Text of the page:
Placeholder_missouri_capitol_building (copy) (copy)

A measure that would protect businesses, churches, schools and other entities from COVID-related lawsuits is quickly moving through the Missouri Senate and could be the first bill Gov. Mike Parson signs this year.

State Sen. Tony Luetkemeyer, a Republican attorney who authored the bill, said as the economy and schools start to reopen, his legislation is crucially important.

“This is really going to be the time where small-business owners, schools, front-line health-care providers, all the risk of them getting sued is going to be the greatest,” Luetkemeyer said. “I think it’s important that we have these protections in place for those groups as part of the reopening so that we make sure that we don’t have a second wave where businesses are getting put out of business because of lawsuits.”

Under Senate Bill 51, “No individual or entity engaged in businesses, services, activities or accommodations shall be liable in any COVID-19 exposure action.”

The exception to that rule is if the person can prove by “clear and convincing evidence” that one of the two actions occurred: the individual or entity engaged in recklessness or willful misconduct that caused an actual exposure to COVID-19; or is the actual exposure caused personal injury to the plaintiff.”

Luetkemeyer’s bill also creates a statute of limitations that caps at one year the length someone can file a COVID lawsuit.

“The purpose behind that is to make sure we don’t have these cases that are languishing out there and sitting out there for a long time,” he said. “That creates a lot of uncertainty.”

Despite it almost being nearly impossible to trace where someone got the virus, the GOP senator said the legislation prevents people from simply guessing or assuming a point of contraction.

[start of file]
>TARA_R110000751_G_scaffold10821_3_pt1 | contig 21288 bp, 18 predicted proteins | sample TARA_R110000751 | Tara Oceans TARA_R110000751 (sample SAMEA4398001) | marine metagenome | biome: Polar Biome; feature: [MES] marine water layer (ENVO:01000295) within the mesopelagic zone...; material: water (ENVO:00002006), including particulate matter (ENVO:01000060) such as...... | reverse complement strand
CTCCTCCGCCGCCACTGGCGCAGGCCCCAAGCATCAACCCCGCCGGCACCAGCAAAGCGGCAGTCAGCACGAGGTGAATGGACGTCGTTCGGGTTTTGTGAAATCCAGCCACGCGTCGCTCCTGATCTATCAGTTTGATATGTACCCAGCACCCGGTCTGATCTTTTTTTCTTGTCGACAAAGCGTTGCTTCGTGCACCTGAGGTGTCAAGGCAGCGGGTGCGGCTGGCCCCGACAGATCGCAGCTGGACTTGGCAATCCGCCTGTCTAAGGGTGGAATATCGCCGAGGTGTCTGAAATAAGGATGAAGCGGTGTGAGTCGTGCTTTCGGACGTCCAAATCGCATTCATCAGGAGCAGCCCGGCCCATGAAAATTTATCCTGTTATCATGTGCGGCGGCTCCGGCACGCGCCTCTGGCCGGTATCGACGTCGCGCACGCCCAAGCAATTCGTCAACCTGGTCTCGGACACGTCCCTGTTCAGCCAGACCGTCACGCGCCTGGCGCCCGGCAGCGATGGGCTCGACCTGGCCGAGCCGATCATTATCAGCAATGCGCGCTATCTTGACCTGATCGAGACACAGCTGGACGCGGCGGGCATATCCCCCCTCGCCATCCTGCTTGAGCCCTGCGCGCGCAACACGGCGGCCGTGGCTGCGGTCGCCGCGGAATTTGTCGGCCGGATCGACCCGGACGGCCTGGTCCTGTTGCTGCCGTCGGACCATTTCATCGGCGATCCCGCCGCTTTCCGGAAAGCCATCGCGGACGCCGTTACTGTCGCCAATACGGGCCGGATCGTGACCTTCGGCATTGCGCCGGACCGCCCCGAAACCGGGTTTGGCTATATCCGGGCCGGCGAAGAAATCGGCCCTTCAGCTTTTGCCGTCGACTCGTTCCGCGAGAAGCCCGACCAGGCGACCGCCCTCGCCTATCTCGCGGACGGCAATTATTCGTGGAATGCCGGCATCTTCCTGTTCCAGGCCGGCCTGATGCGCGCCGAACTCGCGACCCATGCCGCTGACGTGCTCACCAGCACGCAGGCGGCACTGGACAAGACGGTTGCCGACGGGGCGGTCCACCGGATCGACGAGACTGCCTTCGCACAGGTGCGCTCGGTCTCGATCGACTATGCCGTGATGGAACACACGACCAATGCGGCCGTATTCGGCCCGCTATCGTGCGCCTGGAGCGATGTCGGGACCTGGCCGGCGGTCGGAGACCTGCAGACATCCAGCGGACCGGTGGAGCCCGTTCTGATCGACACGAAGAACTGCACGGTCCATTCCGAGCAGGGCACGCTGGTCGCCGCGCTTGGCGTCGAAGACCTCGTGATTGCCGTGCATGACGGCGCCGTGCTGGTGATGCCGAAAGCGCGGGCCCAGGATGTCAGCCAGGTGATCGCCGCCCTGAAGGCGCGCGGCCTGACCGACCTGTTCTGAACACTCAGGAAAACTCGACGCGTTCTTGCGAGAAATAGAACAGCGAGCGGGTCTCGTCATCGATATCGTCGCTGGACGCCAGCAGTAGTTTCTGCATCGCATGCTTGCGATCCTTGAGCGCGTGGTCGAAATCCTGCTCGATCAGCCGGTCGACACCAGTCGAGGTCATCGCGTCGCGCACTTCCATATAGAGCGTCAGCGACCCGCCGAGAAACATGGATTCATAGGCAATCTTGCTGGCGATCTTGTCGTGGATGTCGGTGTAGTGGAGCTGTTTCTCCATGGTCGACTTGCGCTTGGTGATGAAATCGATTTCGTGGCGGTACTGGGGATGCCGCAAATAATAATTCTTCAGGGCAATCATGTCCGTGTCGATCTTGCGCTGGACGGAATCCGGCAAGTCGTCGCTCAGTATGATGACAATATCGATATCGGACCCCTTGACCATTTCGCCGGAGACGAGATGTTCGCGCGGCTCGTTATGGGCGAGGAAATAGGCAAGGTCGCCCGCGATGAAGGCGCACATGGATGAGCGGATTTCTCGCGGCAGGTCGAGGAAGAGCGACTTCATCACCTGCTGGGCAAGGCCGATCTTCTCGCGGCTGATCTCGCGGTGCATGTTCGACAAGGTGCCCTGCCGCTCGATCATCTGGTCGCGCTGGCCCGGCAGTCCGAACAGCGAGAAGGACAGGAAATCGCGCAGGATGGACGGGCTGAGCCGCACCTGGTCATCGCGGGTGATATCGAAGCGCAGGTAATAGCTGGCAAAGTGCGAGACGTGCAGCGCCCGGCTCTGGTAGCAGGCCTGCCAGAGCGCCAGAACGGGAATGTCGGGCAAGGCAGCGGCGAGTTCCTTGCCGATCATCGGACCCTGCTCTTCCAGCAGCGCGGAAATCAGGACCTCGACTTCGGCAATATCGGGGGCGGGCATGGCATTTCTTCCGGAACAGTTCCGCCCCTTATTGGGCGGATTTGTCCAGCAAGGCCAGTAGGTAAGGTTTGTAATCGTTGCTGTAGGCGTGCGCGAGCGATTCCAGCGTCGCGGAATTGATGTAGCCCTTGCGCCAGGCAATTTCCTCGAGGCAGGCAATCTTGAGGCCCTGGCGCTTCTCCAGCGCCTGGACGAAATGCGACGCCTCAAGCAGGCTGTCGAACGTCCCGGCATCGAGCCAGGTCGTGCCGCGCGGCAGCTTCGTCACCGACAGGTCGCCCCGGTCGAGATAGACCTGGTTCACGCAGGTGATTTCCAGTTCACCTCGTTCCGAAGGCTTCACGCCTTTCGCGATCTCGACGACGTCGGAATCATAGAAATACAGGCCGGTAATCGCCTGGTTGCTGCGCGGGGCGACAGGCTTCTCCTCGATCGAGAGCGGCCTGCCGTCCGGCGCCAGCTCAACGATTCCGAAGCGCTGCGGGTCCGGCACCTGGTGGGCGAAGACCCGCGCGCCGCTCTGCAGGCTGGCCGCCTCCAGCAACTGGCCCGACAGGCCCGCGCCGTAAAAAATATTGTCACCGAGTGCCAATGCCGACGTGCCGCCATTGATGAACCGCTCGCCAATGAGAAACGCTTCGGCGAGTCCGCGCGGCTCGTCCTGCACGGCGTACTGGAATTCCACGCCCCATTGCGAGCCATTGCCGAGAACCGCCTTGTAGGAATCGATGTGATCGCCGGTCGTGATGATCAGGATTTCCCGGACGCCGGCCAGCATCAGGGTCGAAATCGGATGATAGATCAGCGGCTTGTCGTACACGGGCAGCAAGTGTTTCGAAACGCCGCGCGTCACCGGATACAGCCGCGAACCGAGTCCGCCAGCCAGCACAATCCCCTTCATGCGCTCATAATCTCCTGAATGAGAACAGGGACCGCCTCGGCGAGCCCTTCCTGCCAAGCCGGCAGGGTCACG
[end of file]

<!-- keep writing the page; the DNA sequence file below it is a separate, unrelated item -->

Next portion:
“One of the requirements in the bill is that in order to establish a COVID liability claim, the plaintiff would have to show that there was a causal link between the exposure to the virus and a particular business or health-care provider or school where they can track that,” Luetkemeyer said. “That will be something that’s very difficult to do.”

Parson had asked the Legislature to address COVID tort reform toward the end of last year’s special session, but he ended pulling his call for that measure because lawmakers ran out of time.

Luetkemeyer said there is broad support for the bill, including the governor, Senate leadership and Missouri Speaker of the House Rob Vescovo.

“When (Vescovo) first took over as speaker, he identified this as one of his top three priorities to get done,” Luetkemeyer said. “To ensure a seamless and orderly reopening of the economy.”

The measure quickly passed out of a Senate committee last week and awaits a full vote in the Senate. Luetkemeyer expressed his optimism regarding the quick-nature of his bill.

“I think it’s likely going to be one of the first bills signed by the governor,” he said. “There was definitely a sense of urgency to get this bill done earlier in the session and then also for the governor to sign it while we’re still in session.”

Mark Zinn can be reached at Follow him on Twitter: @KNPNZinn.